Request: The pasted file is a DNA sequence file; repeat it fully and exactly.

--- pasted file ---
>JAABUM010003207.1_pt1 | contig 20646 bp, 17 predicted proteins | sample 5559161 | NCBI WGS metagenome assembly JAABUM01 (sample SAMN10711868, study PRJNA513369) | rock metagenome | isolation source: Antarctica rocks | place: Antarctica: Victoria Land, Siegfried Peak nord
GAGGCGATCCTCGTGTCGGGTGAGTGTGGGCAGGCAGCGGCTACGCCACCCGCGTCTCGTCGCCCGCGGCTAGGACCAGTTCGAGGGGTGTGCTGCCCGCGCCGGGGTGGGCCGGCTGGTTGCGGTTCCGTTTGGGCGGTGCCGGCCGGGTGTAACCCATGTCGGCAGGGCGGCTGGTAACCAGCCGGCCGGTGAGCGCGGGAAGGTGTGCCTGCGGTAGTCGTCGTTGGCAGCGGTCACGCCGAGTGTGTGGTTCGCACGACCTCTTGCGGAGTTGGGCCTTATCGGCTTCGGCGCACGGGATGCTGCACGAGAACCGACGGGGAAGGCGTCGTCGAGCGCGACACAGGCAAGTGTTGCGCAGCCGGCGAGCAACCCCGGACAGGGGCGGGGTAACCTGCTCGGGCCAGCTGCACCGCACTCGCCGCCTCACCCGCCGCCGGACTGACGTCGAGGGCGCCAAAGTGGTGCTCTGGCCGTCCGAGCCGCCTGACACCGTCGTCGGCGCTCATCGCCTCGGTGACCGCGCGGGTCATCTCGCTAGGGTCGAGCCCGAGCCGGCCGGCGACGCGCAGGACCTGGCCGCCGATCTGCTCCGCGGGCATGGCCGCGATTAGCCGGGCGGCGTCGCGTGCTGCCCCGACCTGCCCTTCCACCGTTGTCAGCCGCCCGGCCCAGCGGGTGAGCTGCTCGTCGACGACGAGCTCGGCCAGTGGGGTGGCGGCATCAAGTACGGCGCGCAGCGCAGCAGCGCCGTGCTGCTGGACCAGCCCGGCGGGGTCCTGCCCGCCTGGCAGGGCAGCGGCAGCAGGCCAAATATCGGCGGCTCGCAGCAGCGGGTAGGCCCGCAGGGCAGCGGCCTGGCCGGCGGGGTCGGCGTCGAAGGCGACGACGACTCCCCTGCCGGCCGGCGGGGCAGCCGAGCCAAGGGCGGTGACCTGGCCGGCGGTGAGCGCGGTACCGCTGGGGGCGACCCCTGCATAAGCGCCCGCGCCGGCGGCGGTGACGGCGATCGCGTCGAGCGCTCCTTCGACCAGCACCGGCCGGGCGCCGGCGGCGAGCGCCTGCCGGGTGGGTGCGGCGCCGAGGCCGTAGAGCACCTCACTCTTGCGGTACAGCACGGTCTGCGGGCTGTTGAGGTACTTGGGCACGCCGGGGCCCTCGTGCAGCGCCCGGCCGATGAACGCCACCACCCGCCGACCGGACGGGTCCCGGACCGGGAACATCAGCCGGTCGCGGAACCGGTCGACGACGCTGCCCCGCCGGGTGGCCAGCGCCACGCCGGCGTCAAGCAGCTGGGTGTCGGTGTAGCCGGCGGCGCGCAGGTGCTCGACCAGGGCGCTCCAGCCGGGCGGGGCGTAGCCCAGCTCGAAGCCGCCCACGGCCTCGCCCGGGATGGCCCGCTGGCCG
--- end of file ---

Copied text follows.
>JAABUM010003207.1_pt1 | contig 20646 bp, 17 predicted proteins | sample 5559161 | NCBI WGS metagenome assembly JAABUM01 (sample SAMN10711868, study PRJNA513369) | rock metagenome | isolation source: Antarctica rocks | place: Antarctica: Victoria Land, Siegfried Peak nord
GAGGCGATCCTCGTGTCGGGTGAGTGTGGGCAGGCAGCGGCTACGCCACCCGCGTCTCGTCGCCCGCGGCTAGGACCAGTTCGAGGGGTGTGCTGCCCGCGCCGGGGTGGGCCGGCTGGTTGCGGTTCCGTTTGGGCGGTGCCGGCCGGGTGTAACCCATGTCGGCAGGGCGGCTGGTAACCAGCCGGCCGGTGAGCGCGGGAAGGTGTGCCTGCGGTAGTCGTCGTTGGCAGCGGTCACGCCGAGTGTGTGGTTCGCACGACCTCTTGCGGAGTTGGGCCTTATCGGCTTCGGCGCACGGGATGCTGCACGAGAACCGACGGGGAAGGCGTCGTCGAGCGCGACACAGGCAAGTGTTGCGCAGCCGGCGAGCAACCCCGGACAGGGGCGGGGTAACCTGCTCGGGCCAGCTGCACCGCACTCGCCGCCTCACCCGCCGCCGGACTGACGTCGAGGGCGCCAAAGTGGTGCTCTGGCCGTCCGAGCCGCCTGACACCGTCGTCGGCGCTCATCGCCTCGGTGACCGCGCGGGTCATCTCGCTAGGGTCGAGCCCGAGCCGGCCGGCGACGCGCAGGACCTGGCCGCCGATCTGCTCCGCGGGCATGGCCGCGATTAGCCGGGCGGCGTCGCGTGCTGCCCCGACCTGCCCTTCCACCGTTGTCAGCCGCCCGGCCCAGCGGGTGAGCTGCTCGTCGACGACGAGCTCGGCCAGTGGGGTGGCGGCATCAAGTACGGCGCGCAGCGCAGCAGCGCCGTGCTGCTGGACCAGCCCGGCGGGGTCCTGCCCGCCTGGCAGGGCAGCGGCAGCAGGCCAAATATCGGCGGCTCGCAGCAGCGGGTAGGCCCGCAGGGCAGCGGCCTGGCCGGCGGGGTCGGCGTCGAAGGCGACGACGACTCCCCTGCCGGCCGGCGGGGCAGCCGAGCCAAGGGCGGTGACCTGGCCGGCGGTGAGCGCGGTACCGCTGGGGGCGACCCCTGCATAAGCGCCCGCGCCGGCGGCGGTGACGGCGATCGCGTCGAGCGCTCCTTCGACCAGCACCGGCCGGGCGCCGGCGGCGAGCGCCTGCCGGGTGGGTGCGGCGCCGAGGCCGTAGAGCACCTCACTCTTGCGGTACAGCACGGTCTGCGGGCTGTTGAGGTACTTGGGCACGCCGGGGCCCTCGTGCAGCGCCCGGCCGATGAACGCCACCACCCGCCGACCGGACGGGTCCCGGACCGGGAACATCAGCCGGTCGCGGAACCGGTCGACGACGCTGCCCCGCCGGGTGGCCAGCGCCACGCCGGCGTCAAGCAGCTGGGTGTCGGTGTAGCCGGCGGCGCGCAGGTGCTCGACCAGGGCGCTCCAGCCGGGCGGGGCGTAGCCCAGCTCGAAGCCGCCCACGGCCTCGCCCGGGATGGCCCGCTGGCCG